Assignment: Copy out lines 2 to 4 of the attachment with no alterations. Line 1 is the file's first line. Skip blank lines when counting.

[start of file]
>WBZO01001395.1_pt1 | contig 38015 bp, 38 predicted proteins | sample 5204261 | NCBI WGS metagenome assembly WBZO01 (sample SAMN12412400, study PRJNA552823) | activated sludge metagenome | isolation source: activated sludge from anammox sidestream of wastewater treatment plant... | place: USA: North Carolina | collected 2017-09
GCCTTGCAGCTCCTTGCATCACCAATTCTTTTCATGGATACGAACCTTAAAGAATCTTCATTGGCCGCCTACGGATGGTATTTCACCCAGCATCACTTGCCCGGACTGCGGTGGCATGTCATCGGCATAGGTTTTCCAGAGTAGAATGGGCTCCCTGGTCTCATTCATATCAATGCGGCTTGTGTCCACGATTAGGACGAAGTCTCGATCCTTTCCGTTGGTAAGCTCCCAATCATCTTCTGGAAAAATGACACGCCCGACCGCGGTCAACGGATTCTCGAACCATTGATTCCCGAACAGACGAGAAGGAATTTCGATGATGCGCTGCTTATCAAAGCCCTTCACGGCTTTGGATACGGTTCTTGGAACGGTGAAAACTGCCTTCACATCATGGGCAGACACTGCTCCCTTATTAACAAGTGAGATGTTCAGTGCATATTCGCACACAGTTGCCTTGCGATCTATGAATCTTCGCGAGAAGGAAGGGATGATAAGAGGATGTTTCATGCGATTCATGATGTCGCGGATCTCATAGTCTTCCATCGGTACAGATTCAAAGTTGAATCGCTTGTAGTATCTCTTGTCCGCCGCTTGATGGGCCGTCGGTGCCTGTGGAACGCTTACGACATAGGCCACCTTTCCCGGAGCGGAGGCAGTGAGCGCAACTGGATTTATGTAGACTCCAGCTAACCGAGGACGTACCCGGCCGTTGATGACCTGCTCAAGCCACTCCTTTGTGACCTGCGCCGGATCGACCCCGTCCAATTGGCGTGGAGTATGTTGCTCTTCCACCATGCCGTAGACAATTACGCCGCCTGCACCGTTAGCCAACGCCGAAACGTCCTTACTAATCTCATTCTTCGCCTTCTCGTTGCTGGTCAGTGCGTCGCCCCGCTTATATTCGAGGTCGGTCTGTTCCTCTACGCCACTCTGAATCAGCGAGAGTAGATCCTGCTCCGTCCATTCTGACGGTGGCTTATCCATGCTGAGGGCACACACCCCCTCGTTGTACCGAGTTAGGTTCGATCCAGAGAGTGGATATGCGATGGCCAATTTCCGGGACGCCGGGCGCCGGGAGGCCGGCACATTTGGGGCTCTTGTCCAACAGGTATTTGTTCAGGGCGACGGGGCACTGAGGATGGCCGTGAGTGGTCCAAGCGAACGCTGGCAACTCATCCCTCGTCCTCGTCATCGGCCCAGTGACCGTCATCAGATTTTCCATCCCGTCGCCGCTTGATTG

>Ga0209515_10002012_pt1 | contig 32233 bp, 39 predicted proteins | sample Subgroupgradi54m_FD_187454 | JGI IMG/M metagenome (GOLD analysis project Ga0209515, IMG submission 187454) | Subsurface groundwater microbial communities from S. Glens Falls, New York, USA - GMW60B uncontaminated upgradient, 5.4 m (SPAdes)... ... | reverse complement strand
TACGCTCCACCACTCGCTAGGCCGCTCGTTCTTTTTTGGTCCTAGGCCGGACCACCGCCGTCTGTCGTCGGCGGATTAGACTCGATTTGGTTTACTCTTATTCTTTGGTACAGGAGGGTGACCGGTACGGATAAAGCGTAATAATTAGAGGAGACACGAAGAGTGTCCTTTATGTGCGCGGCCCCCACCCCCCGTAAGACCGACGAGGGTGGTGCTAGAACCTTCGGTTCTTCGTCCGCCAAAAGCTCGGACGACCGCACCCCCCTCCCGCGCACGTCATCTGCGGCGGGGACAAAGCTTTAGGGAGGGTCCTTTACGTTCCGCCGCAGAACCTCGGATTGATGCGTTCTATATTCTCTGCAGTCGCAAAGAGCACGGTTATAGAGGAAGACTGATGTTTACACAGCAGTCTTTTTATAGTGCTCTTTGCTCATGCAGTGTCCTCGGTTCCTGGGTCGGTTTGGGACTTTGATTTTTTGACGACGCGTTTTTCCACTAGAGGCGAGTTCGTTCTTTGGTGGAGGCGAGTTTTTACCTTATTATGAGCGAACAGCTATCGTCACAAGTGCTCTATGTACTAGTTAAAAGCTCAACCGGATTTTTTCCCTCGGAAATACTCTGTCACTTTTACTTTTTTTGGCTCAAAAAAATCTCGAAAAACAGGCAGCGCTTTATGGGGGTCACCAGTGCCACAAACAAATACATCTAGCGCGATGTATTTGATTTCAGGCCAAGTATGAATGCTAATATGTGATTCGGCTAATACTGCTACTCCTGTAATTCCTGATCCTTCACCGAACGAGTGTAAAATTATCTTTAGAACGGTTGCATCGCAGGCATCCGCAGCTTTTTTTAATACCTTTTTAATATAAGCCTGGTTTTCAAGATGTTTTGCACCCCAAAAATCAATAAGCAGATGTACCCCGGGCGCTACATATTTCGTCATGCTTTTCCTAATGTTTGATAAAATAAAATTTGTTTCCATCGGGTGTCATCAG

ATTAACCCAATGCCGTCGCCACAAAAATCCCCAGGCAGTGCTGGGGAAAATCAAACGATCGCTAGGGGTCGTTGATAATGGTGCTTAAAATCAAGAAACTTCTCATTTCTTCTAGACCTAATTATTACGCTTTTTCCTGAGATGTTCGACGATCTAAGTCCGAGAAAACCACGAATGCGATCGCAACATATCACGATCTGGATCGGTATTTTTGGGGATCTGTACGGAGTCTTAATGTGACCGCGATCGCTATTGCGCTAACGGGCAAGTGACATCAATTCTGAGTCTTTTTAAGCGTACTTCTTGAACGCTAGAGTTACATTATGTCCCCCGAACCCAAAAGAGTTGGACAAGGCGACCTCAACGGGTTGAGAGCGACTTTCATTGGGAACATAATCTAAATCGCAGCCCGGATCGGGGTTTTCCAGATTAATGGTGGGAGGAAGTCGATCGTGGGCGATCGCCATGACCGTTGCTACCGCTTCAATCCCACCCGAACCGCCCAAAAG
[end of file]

GCCTTGCAGCTCCTTGCATCACCAATTCTTTTCATGGATACGAACCTTAAAGAATCTTCATTGGCCGCCTACGGATGGTATTTCACCCAGCATCACTTGCCCGGACTGCGGTGGCATGTCATCGGCATAGGTTTTCCAGAGTAGAATGGGCTCCCTGGTCTCATTCATATCAATGCGGCTTGTGTCCACGATTAGGACGAAGTCTCGATCCTTTCCGTTGGTAAGCTCCCAATCATCTTCTGGAAAAATGACACGCCCGACCGCGGTCAACGGATTCTCGAACCATTGATTCCCGAACAGACGAGAAGGAATTTCGATGATGCGCTGCTTATCAAAGCCCTTCACGGCTTTGGATACGGTTCTTGGAACGGTGAAAACTGCCTTCACATCATGGGCAGACACTGCTCCCTTATTAACAAGTGAGATGTTCAGTGCATATTCGCACACAGTTGCCTTGCGATCTATGAATCTTCGCGAGAAGGAAGGGATGATAAGAGGATGTTTCATGCGATTCATGATGTCGCGGATCTCATAGTCTTCCATCGGTACAGATTCAAAGTTGAATCGCTTGTAGTATCTCTTGTCCGCCGCTTGATGGGCCGTCGGTGCCTGTGGAACGCTTACGACATAGGCCACCTTTCCCGGAGCGGAGGCAGTGAGCGCAACTGGATTTATGTAGACTCCAGCTAACCGAGGACGTACCCGGCCGTTGATGACCTGCTCAAGCCACTCCTTTGTGACCTGCGCCGGATCGACCCCGTCCAATTGGCGTGGAGTATGTTGCTCTTCCACCATGCCGTAGACAATTACGCCGCCTGCACCGTTAGCCAACGCCGAAACGTCCTTACTAATCTCATTCTTCGCCTTCTCGTTGCTGGTCAGTGCGTCGCCCCGCTTATATTCGAGGTCGGTCTGTTCCTCTACGCCACTCTGAATCAGCGAGAGTAGATCCTGCTCCGTCCATTCTGACGGTGGCTTATCCATGCTGAGGGCACACACCCCCTCGTTGTACCGAGTTAGGTTCGATCCAGAGAGTGGATATGCGATGGCCAATTTCCGGGACGCCGGGCGCCGGGAGGCCGGCACATTTGGGGCTCTTGTCCAACAGGTATTTGTTCAGGGCGACGGGGCACTGAGGATGGCCGTGAGTGGTCCAAGCGAACGCTGGCAACTCATCCCTCGTCCTCGTCATCGGCCCAGTGACCGTCATCAGATTTTCCATCCCGTCGCCGCTTGATTG

>Ga0209515_10002012_pt1 | contig 32233 bp, 39 predicted proteins | sample Subgroupgradi54m_FD_187454 | JGI IMG/M metagenome (GOLD analysis project Ga0209515, IMG submission 187454) | Subsurface groundwater microbial communities from S. Glens Falls, New York, USA - GMW60B uncontaminated upgradient, 5.4 m (SPAdes)... ... | reverse complement strand
TACGCTCCACCACTCGCTAGGCCGCTCGTTCTTTTTTGGTCCTAGGCCGGACCACCGCCGTCTGTCGTCGGCGGATTAGACTCGATTTGGTTTACTCTTATTCTTTGGTACAGGAGGGTGACCGGTACGGATAAAGCGTAATAATTAGAGGAGACACGAAGAGTGTCCTTTATGTGCGCGGCCCCCACCCCCCGTAAGACCGACGAGGGTGGTGCTAGAACCTTCGGTTCTTCGTCCGCCAAAAGCTCGGACGACCGCACCCCCCTCCCGCGCACGTCATCTGCGGCGGGGACAAAGCTTTAGGGAGGGTCCTTTACGTTCCGCCGCAGAACCTCGGATTGATGCGTTCTATATTCTCTGCAGTCGCAAAGAGCACGGTTATAGAGGAAGACTGATGTTTACACAGCAGTCTTTTTATAGTGCTCTTTGCTCATGCAGTGTCCTCGGTTCCTGGGTCGGTTTGGGACTTTGATTTTTTGACGACGCGTTTTTCCACTAGAGGCGAGTTCGTTCTTTGGTGGAGGCGAGTTTTTACCTTATTATGAGCGAACAGCTATCGTCACAAGTGCTCTATGTACTAGTTAAAAGCTCAACCGGATTTTTTCCCTCGGAAATACTCTGTCACTTTTACTTTTTTTGGCTCAAAAAAATCTCGAAAAACAGGCAGCGCTTTATGGGGGTCACCAGTGCCACAAACAAATACATCTAGCGCGATGTATTTGATTTCAGGCCAAGTATGAATGCTAATATGTGATTCGGCTAATACTGCTACTCCTGTAATTCCTGATCCTTCACCGAACGAGTGTAAAATTATCTTTAGAACGGTTGCATCGCAGGCATCCGCAGCTTTTTTTAATACCTTTTTAATATAAGCCTGGTTTTCAAGATGTTTTGCACCCCAAAAATCAATAAGCAGATGTACCCCGGGCGCTACATATTTCGTCATGCTTTTCCTAATGTTTGATAAAATAAAATTTGTTTCCATCGGGTGTCATCAG